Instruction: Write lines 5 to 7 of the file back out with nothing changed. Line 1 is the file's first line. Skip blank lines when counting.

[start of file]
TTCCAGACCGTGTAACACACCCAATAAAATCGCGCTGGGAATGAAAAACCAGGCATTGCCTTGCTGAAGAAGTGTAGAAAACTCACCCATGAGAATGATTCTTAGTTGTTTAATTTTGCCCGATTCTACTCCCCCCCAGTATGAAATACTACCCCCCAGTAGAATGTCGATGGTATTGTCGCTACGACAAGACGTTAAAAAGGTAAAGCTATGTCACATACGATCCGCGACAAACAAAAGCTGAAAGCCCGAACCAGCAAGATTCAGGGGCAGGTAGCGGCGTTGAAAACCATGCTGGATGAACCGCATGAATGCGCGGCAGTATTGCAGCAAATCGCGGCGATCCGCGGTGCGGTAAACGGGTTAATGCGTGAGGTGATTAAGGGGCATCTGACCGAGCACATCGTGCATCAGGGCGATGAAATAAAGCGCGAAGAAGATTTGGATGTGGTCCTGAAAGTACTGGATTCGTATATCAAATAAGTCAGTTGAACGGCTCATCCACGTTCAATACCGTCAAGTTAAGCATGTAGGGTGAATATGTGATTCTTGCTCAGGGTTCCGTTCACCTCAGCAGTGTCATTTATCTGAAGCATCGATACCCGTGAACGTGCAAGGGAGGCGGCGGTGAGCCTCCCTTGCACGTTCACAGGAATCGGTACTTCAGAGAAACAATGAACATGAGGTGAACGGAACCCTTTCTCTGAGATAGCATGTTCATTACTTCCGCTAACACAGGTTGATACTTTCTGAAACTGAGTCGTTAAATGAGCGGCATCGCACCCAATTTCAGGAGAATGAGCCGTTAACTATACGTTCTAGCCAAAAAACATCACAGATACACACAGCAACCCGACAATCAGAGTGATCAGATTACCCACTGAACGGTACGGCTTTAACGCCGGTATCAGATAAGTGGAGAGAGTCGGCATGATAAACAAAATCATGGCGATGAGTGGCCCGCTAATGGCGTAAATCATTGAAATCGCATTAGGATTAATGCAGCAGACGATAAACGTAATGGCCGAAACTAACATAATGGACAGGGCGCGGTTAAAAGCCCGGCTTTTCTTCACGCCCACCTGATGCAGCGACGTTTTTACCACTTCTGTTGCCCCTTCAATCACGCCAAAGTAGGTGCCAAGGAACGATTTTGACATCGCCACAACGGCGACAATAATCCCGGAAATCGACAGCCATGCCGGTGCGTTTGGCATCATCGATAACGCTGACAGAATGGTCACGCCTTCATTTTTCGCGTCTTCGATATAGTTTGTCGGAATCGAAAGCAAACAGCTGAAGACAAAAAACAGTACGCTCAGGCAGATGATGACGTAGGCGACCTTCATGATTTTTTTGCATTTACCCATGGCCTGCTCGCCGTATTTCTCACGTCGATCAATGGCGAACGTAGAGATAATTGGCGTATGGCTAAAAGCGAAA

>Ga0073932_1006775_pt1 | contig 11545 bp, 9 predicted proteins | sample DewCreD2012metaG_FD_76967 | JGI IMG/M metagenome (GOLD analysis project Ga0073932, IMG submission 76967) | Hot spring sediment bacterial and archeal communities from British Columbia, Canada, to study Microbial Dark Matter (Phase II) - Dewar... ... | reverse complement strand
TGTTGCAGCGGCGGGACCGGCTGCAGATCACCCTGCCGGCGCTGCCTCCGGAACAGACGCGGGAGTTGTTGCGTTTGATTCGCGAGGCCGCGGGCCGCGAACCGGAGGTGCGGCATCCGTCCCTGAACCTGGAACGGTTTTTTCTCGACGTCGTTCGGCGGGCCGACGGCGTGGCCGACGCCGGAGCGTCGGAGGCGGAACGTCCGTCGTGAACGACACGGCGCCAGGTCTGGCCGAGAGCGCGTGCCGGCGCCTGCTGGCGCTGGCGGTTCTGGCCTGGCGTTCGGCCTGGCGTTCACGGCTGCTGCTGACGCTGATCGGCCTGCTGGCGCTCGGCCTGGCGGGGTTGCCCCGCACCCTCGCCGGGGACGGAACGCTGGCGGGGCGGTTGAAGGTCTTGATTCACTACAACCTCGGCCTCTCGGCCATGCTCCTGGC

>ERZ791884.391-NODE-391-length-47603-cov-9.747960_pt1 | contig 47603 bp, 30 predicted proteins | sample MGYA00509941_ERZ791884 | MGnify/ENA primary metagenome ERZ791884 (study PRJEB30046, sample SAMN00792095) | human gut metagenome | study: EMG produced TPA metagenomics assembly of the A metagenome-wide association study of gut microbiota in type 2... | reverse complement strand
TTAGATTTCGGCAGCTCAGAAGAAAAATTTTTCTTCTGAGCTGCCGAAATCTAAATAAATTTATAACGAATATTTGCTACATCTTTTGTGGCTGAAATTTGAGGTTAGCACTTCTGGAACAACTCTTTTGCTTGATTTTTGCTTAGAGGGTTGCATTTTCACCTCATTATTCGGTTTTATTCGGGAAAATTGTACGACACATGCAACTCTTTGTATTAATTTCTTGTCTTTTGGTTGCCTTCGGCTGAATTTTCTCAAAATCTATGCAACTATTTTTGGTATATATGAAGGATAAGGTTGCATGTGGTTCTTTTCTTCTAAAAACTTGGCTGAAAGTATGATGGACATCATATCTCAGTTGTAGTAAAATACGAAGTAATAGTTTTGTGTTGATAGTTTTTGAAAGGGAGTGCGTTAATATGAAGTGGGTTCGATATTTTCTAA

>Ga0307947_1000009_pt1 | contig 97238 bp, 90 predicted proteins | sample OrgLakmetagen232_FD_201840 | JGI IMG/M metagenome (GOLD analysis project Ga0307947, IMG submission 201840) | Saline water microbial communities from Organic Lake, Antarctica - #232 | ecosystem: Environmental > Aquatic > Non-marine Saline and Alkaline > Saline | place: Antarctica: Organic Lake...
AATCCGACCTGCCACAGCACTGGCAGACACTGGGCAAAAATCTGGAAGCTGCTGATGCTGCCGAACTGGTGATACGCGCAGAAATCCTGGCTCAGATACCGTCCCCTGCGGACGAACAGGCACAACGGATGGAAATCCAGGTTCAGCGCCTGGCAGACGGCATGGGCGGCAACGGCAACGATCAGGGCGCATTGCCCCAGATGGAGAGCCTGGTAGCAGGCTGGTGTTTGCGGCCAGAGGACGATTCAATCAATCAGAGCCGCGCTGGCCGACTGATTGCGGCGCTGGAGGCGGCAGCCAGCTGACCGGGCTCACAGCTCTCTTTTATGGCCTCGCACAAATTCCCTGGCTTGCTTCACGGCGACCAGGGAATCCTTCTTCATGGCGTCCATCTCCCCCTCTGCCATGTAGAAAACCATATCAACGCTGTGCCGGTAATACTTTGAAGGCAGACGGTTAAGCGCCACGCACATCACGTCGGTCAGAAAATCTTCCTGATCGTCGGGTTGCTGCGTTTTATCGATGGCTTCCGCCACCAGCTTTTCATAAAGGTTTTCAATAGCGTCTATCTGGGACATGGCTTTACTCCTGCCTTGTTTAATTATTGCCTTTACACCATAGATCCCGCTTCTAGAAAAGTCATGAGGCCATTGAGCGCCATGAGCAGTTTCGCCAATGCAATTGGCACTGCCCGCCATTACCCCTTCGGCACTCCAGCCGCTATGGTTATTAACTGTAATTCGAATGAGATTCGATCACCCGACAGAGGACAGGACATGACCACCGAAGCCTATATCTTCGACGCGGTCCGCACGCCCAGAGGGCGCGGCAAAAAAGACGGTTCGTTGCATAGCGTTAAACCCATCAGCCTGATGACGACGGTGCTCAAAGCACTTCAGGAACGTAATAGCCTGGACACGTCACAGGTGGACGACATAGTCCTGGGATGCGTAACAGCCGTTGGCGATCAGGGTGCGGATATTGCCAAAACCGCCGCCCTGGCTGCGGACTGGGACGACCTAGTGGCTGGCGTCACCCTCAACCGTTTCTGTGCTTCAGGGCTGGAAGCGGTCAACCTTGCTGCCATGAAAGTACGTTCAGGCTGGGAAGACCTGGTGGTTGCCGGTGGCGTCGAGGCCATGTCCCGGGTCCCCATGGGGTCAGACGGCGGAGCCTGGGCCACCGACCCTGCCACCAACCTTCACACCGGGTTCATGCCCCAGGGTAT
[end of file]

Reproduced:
TTAGATTTCGGCAGCTCAGAAGAAAAATTTTTCTTCTGAGCTGCCGAAATCTAAATAAATTTATAACGAATATTTGCTACATCTTTTGTGGCTGAAATTTGAGGTTAGCACTTCTGGAACAACTCTTTTGCTTGATTTTTGCTTAGAGGGTTGCATTTTCACCTCATTATTCGGTTTTATTCGGGAAAATTGTACGACACATGCAACTCTTTGTATTAATTTCTTGTCTTTTGGTTGCCTTCGGCTGAATTTTCTCAAAATCTATGCAACTATTTTTGGTATATATGAAGGATAAGGTTGCATGTGGTTCTTTTCTTCTAAAAACTTGGCTGAAAGTATGATGGACATCATATCTCAGTTGTAGTAAAATACGAAGTAATAGTTTTGTGTTGATAGTTTTTGAAAGGGAGTGCGTTAATATGAAGTGGGTTCGATATTTTCTAA

>Ga0307947_1000009_pt1 | contig 97238 bp, 90 predicted proteins | sample OrgLakmetagen232_FD_201840 | JGI IMG/M metagenome (GOLD analysis project Ga0307947, IMG submission 201840) | Saline water microbial communities from Organic Lake, Antarctica - #232 | ecosystem: Environmental > Aquatic > Non-marine Saline and Alkaline > Saline | place: Antarctica: Organic Lake...
AATCCGACCTGCCACAGCACTGGCAGACACTGGGCAAAAATCTGGAAGCTGCTGATGCTGCCGAACTGGTGATACGCGCAGAAATCCTGGCTCAGATACCGTCCCCTGCGGACGAACAGGCACAACGGATGGAAATCCAGGTTCAGCGCCTGGCAGACGGCATGGGCGGCAACGGCAACGATCAGGGCGCATTGCCCCAGATGGAGAGCCTGGTAGCAGGCTGGTGTTTGCGGCCAGAGGACGATTCAATCAATCAGAGCCGCGCTGGCCGACTGATTGCGGCGCTGGAGGCGGCAGCCAGCTGACCGGGCTCACAGCTCTCTTTTATGGCCTCGCACAAATTCCCTGGCTTGCTTCACGGCGACCAGGGAATCCTTCTTCATGGCGTCCATCTCCCCCTCTGCCATGTAGAAAACCATATCAACGCTGTGCCGGTAATACTTTGAAGGCAGACGGTTAAGCGCCACGCACATCACGTCGGTCAGAAAATCTTCCTGATCGTCGGGTTGCTGCGTTTTATCGATGGCTTCCGCCACCAGCTTTTCATAAAGGTTTTCAATAGCGTCTATCTGGGACATGGCTTTACTCCTGCCTTGTTTAATTATTGCCTTTACACCATAGATCCCGCTTCTAGAAAAGTCATGAGGCCATTGAGCGCCATGAGCAGTTTCGCCAATGCAATTGGCACTGCCCGCCATTACCCCTTCGGCACTCCAGCCGCTATGGTTATTAACTGTAATTCGAATGAGATTCGATCACCCGACAGAGGACAGGACATGACCACCGAAGCCTATATCTTCGACGCGGTCCGCACGCCCAGAGGGCGCGGCAAAAAAGACGGTTCGTTGCATAGCGTTAAACCCATCAGCCTGATGACGACGGTGCTCAAAGCACTTCAGGAACGTAATAGCCTGGACACGTCACAGGTGGACGACATAGTCCTGGGATGCGTAACAGCCGTTGGCGATCAGGGTGCGGATATTGCCAAAACCGCCGCCCTGGCTGCGGACTGGGACGACCTAGTGGCTGGCGTCACCCTCAACCGTTTCTGTGCTTCAGGGCTGGAAGCGGTCAACCTTGCTGCCATGAAAGTACGTTCAGGCTGGGAAGACCTGGTGGTTGCCGGTGGCGTCGAGGCCATGTCCCGGGTCCCCATGGGGTCAGACGGCGGAGCCTGGGCCACCGACCCTGCCACCAACCTTCACACCGGGTTCATGCCCCAGGGTAT